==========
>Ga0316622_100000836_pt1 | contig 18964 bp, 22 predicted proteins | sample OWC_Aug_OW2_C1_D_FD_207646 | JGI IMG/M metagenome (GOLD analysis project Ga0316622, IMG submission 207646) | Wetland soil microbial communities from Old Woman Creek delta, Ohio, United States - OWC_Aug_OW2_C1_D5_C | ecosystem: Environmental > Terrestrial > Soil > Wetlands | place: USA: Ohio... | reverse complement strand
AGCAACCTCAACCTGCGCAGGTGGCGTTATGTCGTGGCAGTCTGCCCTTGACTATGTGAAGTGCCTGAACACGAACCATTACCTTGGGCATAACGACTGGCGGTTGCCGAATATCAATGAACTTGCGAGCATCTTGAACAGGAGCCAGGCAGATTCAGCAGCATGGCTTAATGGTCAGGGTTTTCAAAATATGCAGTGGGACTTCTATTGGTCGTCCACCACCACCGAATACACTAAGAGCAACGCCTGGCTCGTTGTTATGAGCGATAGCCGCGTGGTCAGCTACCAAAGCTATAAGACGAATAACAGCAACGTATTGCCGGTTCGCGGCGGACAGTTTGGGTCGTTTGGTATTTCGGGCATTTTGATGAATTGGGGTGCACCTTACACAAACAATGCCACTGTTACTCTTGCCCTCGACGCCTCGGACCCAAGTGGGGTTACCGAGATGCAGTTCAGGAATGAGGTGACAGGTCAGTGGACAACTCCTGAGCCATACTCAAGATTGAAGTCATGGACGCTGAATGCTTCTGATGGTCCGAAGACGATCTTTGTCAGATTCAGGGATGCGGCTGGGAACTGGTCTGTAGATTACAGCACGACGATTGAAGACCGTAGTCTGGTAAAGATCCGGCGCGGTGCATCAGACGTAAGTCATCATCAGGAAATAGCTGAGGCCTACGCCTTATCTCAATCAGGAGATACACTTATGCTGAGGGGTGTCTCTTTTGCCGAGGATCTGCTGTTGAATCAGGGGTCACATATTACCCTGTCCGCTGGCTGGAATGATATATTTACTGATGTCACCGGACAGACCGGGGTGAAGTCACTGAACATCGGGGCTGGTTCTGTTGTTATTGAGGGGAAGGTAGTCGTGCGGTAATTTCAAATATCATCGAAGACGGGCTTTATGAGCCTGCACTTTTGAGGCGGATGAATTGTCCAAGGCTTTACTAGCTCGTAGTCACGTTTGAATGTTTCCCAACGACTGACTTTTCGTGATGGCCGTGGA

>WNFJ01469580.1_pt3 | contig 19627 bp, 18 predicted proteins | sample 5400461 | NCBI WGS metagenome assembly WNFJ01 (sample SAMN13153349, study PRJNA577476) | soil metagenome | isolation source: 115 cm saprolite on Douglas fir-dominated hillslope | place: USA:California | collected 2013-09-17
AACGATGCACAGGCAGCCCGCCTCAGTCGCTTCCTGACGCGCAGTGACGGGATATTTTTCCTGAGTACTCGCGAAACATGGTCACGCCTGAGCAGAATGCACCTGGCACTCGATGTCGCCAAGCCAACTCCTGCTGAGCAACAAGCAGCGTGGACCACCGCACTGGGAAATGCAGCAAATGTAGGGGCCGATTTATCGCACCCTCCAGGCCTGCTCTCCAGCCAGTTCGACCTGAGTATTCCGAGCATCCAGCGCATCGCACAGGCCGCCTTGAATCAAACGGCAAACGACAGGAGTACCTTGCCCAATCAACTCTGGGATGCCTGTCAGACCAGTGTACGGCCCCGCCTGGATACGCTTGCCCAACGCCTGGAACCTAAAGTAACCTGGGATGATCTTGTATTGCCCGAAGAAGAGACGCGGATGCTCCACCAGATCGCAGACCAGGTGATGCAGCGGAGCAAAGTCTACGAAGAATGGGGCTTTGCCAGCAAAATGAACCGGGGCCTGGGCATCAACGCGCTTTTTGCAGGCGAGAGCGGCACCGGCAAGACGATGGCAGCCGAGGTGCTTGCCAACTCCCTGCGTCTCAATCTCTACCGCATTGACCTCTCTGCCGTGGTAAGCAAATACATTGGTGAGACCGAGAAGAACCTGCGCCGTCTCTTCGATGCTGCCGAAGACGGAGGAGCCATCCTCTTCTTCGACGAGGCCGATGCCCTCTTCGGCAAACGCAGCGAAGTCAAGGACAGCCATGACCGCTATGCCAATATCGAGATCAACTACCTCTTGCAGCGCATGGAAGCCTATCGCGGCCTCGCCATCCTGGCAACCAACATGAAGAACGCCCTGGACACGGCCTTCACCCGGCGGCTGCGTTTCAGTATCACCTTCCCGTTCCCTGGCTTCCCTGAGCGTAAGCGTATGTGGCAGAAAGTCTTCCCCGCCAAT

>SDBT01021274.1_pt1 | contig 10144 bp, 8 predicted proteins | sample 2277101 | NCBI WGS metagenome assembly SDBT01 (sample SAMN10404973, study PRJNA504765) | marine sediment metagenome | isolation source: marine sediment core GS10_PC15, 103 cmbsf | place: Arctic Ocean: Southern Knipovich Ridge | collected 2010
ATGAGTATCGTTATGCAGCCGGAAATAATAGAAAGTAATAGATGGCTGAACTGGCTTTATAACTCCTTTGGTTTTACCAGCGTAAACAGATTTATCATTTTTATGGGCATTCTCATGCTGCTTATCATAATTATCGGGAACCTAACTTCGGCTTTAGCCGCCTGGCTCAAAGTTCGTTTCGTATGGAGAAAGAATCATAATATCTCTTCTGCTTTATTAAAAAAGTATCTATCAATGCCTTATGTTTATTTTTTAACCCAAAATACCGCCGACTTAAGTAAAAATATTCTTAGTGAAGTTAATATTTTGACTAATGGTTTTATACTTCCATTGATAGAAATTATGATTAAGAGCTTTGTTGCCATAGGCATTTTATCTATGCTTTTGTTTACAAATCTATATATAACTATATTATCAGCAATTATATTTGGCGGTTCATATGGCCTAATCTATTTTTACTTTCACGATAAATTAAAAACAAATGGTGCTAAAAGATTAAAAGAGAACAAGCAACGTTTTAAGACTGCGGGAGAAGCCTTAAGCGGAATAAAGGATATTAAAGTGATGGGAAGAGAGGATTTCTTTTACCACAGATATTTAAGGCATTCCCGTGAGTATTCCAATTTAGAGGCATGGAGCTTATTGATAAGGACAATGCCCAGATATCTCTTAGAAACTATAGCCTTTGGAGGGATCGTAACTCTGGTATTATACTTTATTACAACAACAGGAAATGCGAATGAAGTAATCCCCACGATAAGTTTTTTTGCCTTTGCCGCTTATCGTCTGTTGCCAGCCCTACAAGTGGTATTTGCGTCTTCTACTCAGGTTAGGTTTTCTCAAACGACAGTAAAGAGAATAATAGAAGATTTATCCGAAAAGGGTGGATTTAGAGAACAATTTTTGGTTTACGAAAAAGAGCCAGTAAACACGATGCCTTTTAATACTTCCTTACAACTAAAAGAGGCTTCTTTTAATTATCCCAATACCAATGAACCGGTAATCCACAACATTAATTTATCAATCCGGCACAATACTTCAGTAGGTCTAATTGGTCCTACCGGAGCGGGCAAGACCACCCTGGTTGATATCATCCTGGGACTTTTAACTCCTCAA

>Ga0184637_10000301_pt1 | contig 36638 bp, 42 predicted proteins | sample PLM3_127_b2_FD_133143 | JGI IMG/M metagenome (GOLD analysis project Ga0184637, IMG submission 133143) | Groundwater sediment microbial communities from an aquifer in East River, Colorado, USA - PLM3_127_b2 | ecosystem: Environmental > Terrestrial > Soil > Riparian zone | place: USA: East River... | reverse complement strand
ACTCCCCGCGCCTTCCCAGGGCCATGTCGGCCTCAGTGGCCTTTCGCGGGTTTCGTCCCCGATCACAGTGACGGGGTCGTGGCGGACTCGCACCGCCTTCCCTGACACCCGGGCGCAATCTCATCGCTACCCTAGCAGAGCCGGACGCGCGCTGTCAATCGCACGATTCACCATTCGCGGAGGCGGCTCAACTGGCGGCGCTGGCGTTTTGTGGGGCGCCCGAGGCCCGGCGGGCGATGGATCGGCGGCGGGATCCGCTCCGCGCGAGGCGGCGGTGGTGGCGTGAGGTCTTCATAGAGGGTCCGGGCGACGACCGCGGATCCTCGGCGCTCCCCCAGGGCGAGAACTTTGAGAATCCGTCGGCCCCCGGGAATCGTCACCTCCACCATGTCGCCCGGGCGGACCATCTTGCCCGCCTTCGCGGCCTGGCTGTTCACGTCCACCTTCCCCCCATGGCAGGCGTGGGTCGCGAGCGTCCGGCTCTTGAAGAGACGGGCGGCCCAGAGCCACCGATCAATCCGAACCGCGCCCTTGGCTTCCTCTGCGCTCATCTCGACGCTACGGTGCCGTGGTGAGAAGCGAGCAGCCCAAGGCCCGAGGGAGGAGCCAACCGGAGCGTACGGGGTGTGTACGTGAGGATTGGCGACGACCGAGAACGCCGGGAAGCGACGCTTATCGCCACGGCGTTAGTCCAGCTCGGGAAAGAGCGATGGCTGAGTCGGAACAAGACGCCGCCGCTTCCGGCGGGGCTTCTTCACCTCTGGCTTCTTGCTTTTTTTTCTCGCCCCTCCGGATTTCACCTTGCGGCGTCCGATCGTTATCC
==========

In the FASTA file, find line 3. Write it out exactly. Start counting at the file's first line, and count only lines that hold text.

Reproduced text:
>WNFJ01469580.1_pt3 | contig 19627 bp, 18 predicted proteins | sample 5400461 | NCBI WGS metagenome assembly WNFJ01 (sample SAMN13153349, study PRJNA577476) | soil metagenome | isolation source: 115 cm saprolite on Douglas fir-dominated hillslope | place: USA:California | collected 2013-09-17